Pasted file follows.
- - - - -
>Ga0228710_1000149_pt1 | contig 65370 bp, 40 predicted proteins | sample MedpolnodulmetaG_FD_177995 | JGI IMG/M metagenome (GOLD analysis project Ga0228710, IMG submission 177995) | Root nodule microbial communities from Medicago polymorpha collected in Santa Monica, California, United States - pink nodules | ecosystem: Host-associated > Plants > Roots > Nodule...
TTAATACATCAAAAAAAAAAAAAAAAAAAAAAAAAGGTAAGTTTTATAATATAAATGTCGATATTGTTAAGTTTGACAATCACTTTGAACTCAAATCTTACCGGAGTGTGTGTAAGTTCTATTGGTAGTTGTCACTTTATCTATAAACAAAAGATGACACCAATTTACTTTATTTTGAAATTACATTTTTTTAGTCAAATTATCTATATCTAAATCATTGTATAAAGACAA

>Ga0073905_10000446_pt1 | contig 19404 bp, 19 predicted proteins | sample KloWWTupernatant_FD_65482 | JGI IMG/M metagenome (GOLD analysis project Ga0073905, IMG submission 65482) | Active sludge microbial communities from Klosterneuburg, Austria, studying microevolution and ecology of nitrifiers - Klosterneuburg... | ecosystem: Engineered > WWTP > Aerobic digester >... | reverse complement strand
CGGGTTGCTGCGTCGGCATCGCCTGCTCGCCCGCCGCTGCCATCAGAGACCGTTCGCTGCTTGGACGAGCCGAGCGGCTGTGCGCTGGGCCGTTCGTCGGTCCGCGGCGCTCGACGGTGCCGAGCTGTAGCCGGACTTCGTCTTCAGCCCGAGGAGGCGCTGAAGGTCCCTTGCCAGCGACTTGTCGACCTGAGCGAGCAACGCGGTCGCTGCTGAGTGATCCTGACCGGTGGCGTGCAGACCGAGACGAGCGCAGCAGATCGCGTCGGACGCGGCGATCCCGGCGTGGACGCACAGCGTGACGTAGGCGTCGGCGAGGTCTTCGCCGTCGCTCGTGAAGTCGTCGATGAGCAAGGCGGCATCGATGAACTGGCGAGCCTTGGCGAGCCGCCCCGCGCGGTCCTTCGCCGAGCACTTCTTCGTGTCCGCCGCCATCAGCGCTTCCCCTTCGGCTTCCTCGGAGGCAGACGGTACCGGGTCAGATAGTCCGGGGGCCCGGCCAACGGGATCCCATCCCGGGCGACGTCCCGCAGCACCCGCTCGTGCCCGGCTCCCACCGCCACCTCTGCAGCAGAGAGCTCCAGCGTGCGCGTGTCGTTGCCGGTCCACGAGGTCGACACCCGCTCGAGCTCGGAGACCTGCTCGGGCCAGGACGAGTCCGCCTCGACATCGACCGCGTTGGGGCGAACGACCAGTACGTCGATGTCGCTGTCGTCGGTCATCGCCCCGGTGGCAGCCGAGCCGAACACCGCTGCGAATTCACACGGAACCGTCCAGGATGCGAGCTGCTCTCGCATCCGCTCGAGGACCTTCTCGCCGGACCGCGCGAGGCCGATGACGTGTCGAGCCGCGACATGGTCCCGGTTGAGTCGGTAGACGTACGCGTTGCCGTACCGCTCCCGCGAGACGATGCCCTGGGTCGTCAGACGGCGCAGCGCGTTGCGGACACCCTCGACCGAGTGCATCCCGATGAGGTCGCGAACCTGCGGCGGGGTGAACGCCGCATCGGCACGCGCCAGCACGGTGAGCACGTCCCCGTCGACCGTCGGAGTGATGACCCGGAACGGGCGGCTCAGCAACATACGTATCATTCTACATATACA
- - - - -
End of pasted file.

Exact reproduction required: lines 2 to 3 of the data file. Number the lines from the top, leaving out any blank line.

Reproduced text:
TTAATACATCAAAAAAAAAAAAAAAAAAAAAAAAAGGTAAGTTTTATAATATAAATGTCGATATTGTTAAGTTTGACAATCACTTTGAACTCAAATCTTACCGGAGTGTGTGTAAGTTCTATTGGTAGTTGTCACTTTATCTATAAACAAAAGATGACACCAATTTACTTTATTTTGAAATTACATTTTTTTAGTCAAATTATCTATATCTAAATCATTGTATAAAGACAA

>Ga0073905_10000446_pt1 | contig 19404 bp, 19 predicted proteins | sample KloWWTupernatant_FD_65482 | JGI IMG/M metagenome (GOLD analysis project Ga0073905, IMG submission 65482) | Active sludge microbial communities from Klosterneuburg, Austria, studying microevolution and ecology of nitrifiers - Klosterneuburg... | ecosystem: Engineered > WWTP > Aerobic digester >... | reverse complement strand